www.personalpowerpress.com June 12, 2006
The Response-Able Parent Newsletter #53

Welcome! This is a free newsletter on becoming a Response-Able parent raising Response-Able children.

Mission Statement

Our mission is to strengthen families and improve parent communication skills (including our own) by helping parents learn practical, usable verbal strategies for raising responsible, caring, confident children.

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1. Quote
2. Spirit Whisperer Contemplation
3. Bumper Sticker
4. Article: Your Child's Hero
5. Product of the Month
6. We Get E-mail
7. Make a Difference?
8. Schedule of Events

1. Quote

"If you love your son, you must let him travel."

Japanese Proverb

2. Spirit Whisperer Contemplation

What if the parenting circumstance that troubles you today is never going to change? Can you change your experience of the circumstance instead?

3. Bumper Sticker

Seen in Davison, MI, on a red Ford truck:

I have the best dad in the world!

4. Article: Your Child's Hero

By Chick Moorman and Thomas Haller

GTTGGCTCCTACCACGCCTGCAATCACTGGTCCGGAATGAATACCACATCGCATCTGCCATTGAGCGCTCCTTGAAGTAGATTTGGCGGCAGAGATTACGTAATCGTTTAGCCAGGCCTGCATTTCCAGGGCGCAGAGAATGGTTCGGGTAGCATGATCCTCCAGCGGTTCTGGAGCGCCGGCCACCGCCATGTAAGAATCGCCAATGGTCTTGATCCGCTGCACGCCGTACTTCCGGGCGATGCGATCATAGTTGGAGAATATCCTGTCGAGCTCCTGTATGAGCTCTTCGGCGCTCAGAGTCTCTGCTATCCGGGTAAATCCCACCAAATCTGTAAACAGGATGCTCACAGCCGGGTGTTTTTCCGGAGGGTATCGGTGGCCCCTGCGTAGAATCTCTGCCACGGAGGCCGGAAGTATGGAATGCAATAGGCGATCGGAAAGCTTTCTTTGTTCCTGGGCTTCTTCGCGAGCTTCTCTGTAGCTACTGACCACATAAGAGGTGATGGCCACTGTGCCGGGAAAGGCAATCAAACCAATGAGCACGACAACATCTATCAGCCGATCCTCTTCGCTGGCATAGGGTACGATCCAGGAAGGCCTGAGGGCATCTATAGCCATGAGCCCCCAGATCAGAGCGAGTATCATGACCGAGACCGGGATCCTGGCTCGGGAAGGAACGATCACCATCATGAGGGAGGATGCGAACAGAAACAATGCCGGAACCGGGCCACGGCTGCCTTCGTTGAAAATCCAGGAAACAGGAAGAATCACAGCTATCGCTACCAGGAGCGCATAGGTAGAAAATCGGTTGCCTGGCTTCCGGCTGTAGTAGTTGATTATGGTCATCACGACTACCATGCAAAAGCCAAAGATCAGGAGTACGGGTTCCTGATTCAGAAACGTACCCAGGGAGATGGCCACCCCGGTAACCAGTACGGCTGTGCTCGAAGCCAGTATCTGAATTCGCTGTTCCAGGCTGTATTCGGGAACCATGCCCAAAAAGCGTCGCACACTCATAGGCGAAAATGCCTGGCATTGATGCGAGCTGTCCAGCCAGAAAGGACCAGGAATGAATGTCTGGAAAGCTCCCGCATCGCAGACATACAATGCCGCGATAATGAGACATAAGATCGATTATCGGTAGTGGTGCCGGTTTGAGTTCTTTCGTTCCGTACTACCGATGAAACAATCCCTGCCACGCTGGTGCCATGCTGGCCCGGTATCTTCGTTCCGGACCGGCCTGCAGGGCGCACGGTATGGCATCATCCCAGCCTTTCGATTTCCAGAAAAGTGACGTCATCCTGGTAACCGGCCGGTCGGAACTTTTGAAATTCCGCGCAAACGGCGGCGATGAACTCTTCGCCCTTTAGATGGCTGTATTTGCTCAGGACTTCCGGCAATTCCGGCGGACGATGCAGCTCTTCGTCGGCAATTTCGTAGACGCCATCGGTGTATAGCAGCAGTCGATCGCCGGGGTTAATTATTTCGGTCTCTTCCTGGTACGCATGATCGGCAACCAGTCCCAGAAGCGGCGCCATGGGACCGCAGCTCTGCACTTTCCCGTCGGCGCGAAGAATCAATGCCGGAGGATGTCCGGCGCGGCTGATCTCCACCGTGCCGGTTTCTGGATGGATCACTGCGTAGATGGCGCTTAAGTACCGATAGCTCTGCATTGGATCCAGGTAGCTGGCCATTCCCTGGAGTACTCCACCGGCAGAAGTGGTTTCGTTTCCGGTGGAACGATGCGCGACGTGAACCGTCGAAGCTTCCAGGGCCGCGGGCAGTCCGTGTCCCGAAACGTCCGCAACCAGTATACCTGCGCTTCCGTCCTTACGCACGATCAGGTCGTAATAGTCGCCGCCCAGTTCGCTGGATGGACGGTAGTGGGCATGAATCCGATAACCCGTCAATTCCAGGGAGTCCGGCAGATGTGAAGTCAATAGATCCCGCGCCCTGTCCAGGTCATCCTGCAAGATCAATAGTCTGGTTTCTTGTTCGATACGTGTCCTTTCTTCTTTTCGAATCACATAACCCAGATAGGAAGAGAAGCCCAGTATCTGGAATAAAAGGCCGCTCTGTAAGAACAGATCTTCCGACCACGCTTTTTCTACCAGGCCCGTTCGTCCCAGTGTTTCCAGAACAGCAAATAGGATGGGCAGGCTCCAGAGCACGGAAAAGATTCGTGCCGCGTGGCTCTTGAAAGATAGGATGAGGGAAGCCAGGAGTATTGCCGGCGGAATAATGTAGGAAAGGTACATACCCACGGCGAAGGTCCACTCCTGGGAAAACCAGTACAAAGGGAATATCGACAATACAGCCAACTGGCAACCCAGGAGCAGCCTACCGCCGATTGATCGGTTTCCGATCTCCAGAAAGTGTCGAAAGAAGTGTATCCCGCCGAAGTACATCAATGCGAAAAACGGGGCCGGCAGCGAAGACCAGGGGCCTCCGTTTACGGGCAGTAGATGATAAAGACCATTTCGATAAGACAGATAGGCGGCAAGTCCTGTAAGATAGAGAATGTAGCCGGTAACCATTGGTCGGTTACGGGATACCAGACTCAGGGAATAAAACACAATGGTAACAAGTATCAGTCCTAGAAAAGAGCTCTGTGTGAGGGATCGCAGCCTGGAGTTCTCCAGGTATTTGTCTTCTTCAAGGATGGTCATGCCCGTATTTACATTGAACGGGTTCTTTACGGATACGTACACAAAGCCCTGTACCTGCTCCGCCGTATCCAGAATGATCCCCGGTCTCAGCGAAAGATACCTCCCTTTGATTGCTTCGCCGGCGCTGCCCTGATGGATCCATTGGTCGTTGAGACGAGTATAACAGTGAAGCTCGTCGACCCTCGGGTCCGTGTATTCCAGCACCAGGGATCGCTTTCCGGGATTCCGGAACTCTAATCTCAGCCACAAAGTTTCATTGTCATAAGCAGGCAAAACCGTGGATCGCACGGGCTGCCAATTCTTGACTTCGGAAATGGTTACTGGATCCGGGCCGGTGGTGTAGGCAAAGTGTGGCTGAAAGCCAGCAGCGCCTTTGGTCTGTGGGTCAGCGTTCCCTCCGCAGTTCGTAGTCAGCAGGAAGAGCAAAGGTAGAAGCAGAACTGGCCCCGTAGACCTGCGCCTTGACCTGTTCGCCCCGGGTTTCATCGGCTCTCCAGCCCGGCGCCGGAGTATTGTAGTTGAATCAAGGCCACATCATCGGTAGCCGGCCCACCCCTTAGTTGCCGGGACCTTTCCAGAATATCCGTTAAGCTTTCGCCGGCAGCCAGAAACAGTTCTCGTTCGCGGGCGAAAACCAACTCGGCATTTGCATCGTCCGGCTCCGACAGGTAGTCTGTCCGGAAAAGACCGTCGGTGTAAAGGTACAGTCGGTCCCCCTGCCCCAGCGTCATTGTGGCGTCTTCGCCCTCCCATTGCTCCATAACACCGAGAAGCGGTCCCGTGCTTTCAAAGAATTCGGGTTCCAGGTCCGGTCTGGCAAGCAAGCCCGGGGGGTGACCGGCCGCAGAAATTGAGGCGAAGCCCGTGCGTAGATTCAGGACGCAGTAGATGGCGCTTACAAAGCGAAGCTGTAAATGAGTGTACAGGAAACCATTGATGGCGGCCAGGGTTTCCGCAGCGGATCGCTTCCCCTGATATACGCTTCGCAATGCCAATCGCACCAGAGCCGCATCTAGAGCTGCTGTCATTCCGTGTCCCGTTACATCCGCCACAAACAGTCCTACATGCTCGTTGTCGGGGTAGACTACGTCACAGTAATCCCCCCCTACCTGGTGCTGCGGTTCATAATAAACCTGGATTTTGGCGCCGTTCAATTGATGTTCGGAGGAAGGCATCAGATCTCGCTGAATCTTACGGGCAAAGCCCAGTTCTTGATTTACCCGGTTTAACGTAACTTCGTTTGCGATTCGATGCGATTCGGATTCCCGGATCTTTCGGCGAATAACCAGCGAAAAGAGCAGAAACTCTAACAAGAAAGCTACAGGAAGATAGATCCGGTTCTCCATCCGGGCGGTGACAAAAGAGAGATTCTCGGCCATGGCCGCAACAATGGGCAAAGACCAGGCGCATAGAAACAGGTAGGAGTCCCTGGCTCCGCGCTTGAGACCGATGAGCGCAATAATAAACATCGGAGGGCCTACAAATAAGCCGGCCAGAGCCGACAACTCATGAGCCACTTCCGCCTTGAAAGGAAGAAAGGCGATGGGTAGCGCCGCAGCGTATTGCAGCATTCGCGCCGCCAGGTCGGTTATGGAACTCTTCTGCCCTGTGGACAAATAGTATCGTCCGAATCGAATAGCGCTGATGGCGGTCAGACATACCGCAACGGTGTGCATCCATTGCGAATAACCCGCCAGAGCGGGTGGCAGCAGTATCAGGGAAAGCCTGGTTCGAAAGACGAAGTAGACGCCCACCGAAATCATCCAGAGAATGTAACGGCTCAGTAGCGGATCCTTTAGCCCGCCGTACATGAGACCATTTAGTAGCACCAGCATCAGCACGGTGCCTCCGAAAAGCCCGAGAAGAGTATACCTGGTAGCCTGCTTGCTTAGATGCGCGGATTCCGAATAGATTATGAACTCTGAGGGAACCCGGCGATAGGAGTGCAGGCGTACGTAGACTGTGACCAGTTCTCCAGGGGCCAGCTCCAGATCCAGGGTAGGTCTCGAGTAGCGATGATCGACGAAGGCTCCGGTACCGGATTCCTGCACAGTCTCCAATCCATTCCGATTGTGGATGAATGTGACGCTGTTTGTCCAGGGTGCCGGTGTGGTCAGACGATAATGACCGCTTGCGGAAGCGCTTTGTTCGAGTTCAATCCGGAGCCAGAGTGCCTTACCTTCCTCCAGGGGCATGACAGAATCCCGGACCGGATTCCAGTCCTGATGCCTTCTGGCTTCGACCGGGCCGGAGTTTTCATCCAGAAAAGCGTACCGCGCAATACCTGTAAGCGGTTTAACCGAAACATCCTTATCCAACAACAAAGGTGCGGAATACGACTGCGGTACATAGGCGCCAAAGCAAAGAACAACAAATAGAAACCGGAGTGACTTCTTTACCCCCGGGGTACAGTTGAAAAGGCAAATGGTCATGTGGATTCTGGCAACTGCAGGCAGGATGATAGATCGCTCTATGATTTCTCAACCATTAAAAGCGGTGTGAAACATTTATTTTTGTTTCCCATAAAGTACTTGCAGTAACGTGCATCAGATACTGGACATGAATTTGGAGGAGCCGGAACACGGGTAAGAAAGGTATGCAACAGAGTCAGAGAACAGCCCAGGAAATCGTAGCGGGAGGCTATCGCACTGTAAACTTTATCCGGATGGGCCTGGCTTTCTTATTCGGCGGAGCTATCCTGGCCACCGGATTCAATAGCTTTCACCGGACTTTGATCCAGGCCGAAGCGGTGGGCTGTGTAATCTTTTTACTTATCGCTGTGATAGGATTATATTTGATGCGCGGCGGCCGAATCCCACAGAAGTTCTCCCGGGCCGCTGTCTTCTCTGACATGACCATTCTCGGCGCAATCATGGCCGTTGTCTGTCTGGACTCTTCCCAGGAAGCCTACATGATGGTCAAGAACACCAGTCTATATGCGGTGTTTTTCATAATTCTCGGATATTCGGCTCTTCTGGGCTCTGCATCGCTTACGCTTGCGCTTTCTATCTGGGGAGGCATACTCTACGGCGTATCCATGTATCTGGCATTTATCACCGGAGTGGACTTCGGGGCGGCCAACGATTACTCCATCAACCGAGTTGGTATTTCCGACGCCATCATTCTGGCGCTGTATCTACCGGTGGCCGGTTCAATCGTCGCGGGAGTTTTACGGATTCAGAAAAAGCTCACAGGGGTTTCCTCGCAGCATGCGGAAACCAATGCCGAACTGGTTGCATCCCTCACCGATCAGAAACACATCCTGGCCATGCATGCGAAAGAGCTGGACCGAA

Johnny Johnson's thirteen-year-old daughter stayed up later than usual to finish her homework recently. She was working on a writing assignment that was due in the morning. Her middle-school teacher had assigned it a week earlier, but like a lot of teens, the youngster saved her writing efforts until the last minute.

Mr. Johnson's daughter, Sabrina, had talked about the assignment earlier in the week. Her job was to pick one of her heroes and tell why this particular person was a hero to her. Gentle reminders from her father about completing the assignment during the week fell on deaf ears. "I've got it under control," Sabrina told him. "I have it already written in my head. This will be an easy one. I just have to take what I already know and put it on paper."

If your child received an assignment like this, who would they write about? A rock star, athlete, politician, or a television personality? Maybe they would write about a teacher, a clergyman, or a fireman. One would hope that the recipient of this attention would be someone her parents respected and thought worthy of their child?s esteem and adulation.

Later, after his daughter had gone to bed, Mr. Johnson noticed her writing assignment lying on the study table. It only took one glance for a rush of strong emotion to begin running through his body. He was stunned by what he saw. On the top of the first page was the title of her essay. It stated: "My Father, My Hero."

Johnny Johnson began to cry. What a compliment! What an unexpected affirmation of all he had attempted to be as a father!